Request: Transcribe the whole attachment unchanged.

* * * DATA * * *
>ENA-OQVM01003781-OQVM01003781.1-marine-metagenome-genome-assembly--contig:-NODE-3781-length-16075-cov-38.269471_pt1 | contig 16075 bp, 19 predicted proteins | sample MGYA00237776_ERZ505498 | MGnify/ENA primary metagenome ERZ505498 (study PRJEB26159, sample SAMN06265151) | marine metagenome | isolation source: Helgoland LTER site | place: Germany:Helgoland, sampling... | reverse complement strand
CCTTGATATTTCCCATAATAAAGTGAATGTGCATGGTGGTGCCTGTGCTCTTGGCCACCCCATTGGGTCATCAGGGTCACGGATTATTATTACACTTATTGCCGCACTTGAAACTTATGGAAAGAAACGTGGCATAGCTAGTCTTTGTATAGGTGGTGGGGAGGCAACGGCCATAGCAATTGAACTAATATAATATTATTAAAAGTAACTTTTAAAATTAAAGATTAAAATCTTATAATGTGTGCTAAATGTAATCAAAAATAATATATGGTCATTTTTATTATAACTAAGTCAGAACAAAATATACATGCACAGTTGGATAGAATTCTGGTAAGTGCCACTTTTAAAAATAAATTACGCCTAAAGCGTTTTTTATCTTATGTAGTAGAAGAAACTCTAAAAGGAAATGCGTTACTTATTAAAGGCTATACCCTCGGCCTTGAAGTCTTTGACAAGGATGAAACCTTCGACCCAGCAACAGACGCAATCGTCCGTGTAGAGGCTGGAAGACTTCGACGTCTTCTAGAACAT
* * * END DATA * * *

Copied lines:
>ENA-OQVM01003781-OQVM01003781.1-marine-metagenome-genome-assembly--contig:-NODE-3781-length-16075-cov-38.269471_pt1 | contig 16075 bp, 19 predicted proteins | sample MGYA00237776_ERZ505498 | MGnify/ENA primary metagenome ERZ505498 (study PRJEB26159, sample SAMN06265151) | marine metagenome | isolation source: Helgoland LTER site | place: Germany:Helgoland, sampling... | reverse complement strand
CCTTGATATTTCCCATAATAAAGTGAATGTGCATGGTGGTGCCTGTGCTCTTGGCCACCCCATTGGGTCATCAGGGTCACGGATTATTATTACACTTATTGCCGCACTTGAAACTTATGGAAAGAAACGTGGCATAGCTAGTCTTTGTATAGGTGGTGGGGAGGCAACGGCCATAGCAATTGAACTAATATAATATTATTAAAAGTAACTTTTAAAATTAAAGATTAAAATCTTATAATGTGTGCTAAATGTAATCAAAAATAATATATGGTCATTTTTATTATAACTAAGTCAGAACAAAATATACATGCACAGTTGGATAGAATTCTGGTAAGTGCCACTTTTAAAAATAAATTACGCCTAAAGCGTTTTTTATCTTATGTAGTAGAAGAAACTCTAAAAGGAAATGCGTTACTTATTAAAGGCTATACCCTCGGCCTTGAAGTCTTTGACAAGGATGAAACCTTCGACCCAGCAACAGACGCAATCGTCCGTGTAGAGGCTGGAAGACTTCGACGTCTTCTAGAACAT